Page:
Comments and questions off the top of my head:
>I really appreciated the way the film seems unconcerned about genres. It moves from comedy, gritty drama and coming-of-age tale—in a way that is subtle and unselfconscious. I really liked this quality—but it might have hurt the film a bit, too, by not giving the film enough focus.
>Barry Brown and Jeff Bridges just didn’t quite work for me—both individually and in terms of the chemistry they had together. (On a side note, was it just me, or does Barry Brown look like Ryan Gosling?) I tink this is the main reason the film didn’t entirely work for me.
>Liked the cinematography. Is it really hard to shoot films with natural light or less light? I like films that are shot this way, and I wonder if people don’t do this more often because it’s too difficult.
>Liked the simple piano score.
I love Bad Company. One of the lesser known acid westerns of the 1970s. It’s a subgenre I like quite a lot though. Yeah, like many of these films, I imagine one’s appreciation of the film hinges on the performances and the character interactions. To me, they worked beautifully together. Barry Brown was a great actor. His suicide was a big loss for film.
I too love this movie…it’s different. Oliver Twist in Civil War America
What exactly is an “acid Western?”
i haven’t seen the film in years but i’ve never forgotten it. i’m glad u checked it out jazz and happy to see it has other fans here. if i remember rightly, i’m the one who submitted it so i could put it in my westerns list :P i wonder how i managed to leave barry brown out of the cast list. he didn’t make many films. i’m gonna fix that now
Always liked Bad Company but it has been a long time since I saw it. I’ve been meaning to give it another look. Last week I watched Benton’s The Late Show for the first in many, many years and was pleased to see how well it stood up (only Lily Tomlin’s performance was a bit of disappointing. I remember liking it a lot more at the time, now it seems a little shrill).
Pretty good film . . . a little too much Bonnie and Clyde (which Benton and Newman had written for Arthur Penn five years earlier) transposed to a different era, perhaps.
Bonnie and Clyde never came to mind, but there is an obvious connection. Still, I think there were key differences—e.g., they weren’t cold-blooded; they robbed more out of necessity, than some thrill-seeking, “joy-riding” impulses, imo—and the similarities weren’t really a problem for me.
I really liked The Late Show, but I haven’t seen it in a long time.
“robbed . . . out of necessity”
It emphasizes that aspect a bit more perhaps, by in Bonnie and Clyde it’s clear that there’s necessity (in the form of the Great Depression) as well. I was thinking more in terms of the way it’s structured and the fact that it’s a period outlaw film that tries to be very “current” in it’s use of violence.
This, from Benton, is interesting as context:
“I had conceived of Bad Company in the spirit of those Anthony Mann Westerns with Jimmy Stewart and Arthur Kennedy; you know, where the men were friends when they were younger, probably on the wrong side of the law, but now one of them has gone straight and the other has remained a criminal. Well, I wanted to do a kind of prequel, a movie about those same men when they were young. So when I cast Barry I was looking for a young Jimmy Stewart. However, when he (came in), he started talking about Montgomery Clift. I kept saying “Jimmy Stewart.” He kept saying “Montgomery Clift.” So I went to David Newman and said, "Here’s the first important monologue the character has; write it so that if Daffy Duck did the part he would sound like Jimmy Stewart. David did a wonderful job, and when I gave the pages to Barry, he read them and said, “You’ve won.” Now, I used to think that was an amusing story, but the truth is, I never really gave him a proper chance. With hindsight, my guess is he was closer to being right than I was."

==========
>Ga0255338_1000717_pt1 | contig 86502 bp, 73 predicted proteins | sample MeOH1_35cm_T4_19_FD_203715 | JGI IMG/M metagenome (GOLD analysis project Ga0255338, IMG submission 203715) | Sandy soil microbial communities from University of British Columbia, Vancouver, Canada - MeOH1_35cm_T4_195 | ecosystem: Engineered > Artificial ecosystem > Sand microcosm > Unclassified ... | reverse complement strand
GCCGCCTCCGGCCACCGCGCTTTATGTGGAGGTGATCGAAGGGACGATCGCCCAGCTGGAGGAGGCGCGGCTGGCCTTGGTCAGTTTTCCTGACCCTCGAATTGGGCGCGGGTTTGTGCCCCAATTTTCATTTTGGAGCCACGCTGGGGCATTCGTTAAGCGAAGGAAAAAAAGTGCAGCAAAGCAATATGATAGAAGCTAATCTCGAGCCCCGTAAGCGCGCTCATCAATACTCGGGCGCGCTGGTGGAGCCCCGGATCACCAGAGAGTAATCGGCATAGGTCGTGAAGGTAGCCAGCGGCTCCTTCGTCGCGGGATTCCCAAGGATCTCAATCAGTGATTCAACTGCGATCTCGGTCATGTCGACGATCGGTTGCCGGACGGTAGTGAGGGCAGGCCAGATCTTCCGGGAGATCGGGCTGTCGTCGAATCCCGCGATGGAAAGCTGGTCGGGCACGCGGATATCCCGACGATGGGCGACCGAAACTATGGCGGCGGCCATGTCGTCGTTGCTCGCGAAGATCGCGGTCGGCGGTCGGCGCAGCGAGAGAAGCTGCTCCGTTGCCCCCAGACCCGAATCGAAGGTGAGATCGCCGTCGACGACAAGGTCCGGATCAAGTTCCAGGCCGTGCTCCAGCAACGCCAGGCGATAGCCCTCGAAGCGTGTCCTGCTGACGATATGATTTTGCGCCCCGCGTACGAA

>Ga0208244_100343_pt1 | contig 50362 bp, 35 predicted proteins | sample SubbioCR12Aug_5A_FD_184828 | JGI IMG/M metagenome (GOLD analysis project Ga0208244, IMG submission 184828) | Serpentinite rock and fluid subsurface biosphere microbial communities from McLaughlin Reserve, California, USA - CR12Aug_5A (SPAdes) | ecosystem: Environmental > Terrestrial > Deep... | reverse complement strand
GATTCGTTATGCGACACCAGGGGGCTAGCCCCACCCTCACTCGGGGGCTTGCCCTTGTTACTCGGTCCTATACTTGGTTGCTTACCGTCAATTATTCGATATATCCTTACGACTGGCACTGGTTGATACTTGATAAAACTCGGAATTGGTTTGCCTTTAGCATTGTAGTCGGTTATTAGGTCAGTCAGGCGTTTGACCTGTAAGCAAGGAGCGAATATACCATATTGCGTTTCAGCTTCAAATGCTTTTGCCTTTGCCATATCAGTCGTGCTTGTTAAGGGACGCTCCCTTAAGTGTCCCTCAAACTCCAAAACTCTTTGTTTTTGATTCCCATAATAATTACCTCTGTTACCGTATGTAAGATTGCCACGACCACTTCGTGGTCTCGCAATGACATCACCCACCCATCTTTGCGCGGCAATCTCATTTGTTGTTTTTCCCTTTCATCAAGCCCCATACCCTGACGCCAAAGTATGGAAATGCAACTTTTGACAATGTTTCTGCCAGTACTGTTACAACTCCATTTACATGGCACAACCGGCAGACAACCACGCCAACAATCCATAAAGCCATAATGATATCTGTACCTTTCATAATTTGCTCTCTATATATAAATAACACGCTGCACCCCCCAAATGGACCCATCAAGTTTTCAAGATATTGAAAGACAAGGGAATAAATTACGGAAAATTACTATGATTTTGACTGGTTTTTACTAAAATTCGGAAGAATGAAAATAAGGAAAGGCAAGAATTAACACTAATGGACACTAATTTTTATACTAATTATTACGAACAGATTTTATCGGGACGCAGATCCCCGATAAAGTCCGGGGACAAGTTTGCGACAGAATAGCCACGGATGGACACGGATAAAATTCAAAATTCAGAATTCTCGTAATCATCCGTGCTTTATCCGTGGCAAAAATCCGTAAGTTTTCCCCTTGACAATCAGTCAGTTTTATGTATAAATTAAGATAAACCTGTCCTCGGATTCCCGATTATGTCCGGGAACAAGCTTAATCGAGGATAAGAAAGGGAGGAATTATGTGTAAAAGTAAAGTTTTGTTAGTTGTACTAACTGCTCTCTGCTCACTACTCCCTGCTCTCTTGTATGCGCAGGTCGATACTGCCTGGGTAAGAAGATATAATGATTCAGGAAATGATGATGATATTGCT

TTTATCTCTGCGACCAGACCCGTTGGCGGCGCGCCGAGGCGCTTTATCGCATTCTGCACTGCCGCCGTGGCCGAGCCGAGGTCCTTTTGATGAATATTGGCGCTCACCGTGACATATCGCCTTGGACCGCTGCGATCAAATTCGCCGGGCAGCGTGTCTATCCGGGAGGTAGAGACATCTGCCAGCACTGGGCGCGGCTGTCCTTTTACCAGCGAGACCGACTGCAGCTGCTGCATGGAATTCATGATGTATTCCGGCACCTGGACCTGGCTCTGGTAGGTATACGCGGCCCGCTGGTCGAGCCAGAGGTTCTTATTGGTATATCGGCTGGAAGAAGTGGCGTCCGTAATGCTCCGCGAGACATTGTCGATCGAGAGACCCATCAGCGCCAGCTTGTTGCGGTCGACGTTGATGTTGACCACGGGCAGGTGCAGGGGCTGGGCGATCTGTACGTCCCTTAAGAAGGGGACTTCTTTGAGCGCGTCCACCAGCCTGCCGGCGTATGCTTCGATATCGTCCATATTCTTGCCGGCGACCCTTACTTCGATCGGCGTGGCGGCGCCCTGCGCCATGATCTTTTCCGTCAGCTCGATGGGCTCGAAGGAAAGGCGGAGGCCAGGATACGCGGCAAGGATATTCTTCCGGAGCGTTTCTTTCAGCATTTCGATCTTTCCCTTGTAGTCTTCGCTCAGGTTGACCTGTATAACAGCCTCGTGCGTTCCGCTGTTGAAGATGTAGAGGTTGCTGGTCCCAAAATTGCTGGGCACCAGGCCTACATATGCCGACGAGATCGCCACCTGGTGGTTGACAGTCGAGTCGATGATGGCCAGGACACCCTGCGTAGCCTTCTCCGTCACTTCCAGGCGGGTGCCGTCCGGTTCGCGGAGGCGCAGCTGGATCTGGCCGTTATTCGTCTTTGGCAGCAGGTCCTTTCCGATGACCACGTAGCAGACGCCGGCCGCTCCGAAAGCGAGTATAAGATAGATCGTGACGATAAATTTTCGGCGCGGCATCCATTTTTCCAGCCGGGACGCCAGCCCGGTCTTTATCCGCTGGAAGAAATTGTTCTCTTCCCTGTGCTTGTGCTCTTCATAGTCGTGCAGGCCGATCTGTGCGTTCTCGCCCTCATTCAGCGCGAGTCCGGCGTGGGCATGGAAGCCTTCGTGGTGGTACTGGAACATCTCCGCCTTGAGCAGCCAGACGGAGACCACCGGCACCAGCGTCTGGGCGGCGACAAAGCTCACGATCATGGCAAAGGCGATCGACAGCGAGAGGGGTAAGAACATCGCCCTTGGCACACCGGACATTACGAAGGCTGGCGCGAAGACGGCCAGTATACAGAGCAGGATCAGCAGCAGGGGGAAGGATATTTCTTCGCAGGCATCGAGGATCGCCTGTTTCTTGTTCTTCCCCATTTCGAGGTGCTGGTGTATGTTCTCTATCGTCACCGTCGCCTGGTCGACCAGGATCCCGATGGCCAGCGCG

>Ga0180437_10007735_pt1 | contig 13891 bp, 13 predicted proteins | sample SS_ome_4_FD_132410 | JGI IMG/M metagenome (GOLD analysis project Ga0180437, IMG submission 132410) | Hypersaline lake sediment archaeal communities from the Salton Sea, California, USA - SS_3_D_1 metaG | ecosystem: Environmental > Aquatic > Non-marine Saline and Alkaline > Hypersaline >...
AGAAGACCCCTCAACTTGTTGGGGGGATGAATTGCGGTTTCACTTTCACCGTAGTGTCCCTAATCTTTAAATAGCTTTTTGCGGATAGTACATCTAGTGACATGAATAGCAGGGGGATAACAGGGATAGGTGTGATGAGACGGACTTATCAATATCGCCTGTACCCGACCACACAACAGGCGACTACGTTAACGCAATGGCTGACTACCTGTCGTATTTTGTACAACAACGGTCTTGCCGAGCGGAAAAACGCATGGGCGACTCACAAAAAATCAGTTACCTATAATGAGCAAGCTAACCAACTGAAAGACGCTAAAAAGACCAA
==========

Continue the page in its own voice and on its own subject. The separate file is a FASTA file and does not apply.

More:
_…by in Bonnie and Clyde it’s clear that there’s necessity (in the form of the Great Depression) as well. _
But that part is downplayed, though—I got the sense they’re robbing and killing for kicks.
Re: Jimmy Stewart
The dialogue and the Barry Brown’s acting in these “Jimmy Stewart” moments didn’t work so well with me. The acting just seemed a bit affected. The filmmakers might have wanted a tinge of the comedic in these moments, but that didn’t work so well with me, either. (But again, I appreciated the attempt.)
“I got the sense they’re robbing and killing for kicks.”
Well, yeah, Robert Towne, if I remember the story correctly rewrote the screenplay to suggest that Clyde was impotent (the implication being that violent behavior was an alternative way of satisfying his libido or some such).But the screenplay for Bonnie and Clyde was definitely more self-consciously Nouvelle Vague-y than is Bad Company.
A very nice effort that didn’t quite work
I felt the same way and I think a lot of Benton’s films fall in that category. He is kind of like the Stone Temple Pilots of 1970’s film directors: Yeah, they were pretty good and all, but they weren’t really improving on anything that wasn’t done before. (To further this analogy: Arthur Penn is Pearl Jam, Francis Ford Coppola is Nirvana, and Sam Peckinpah is Alice in Chains.)
I haven’t seen all of his movies and would be happy to be proven wrong. I’m still kind of mad at him though for messing up yet another EL Doctorow novel with Billy Bathgate, which seemed tailor made for a great 1970-80’s film director.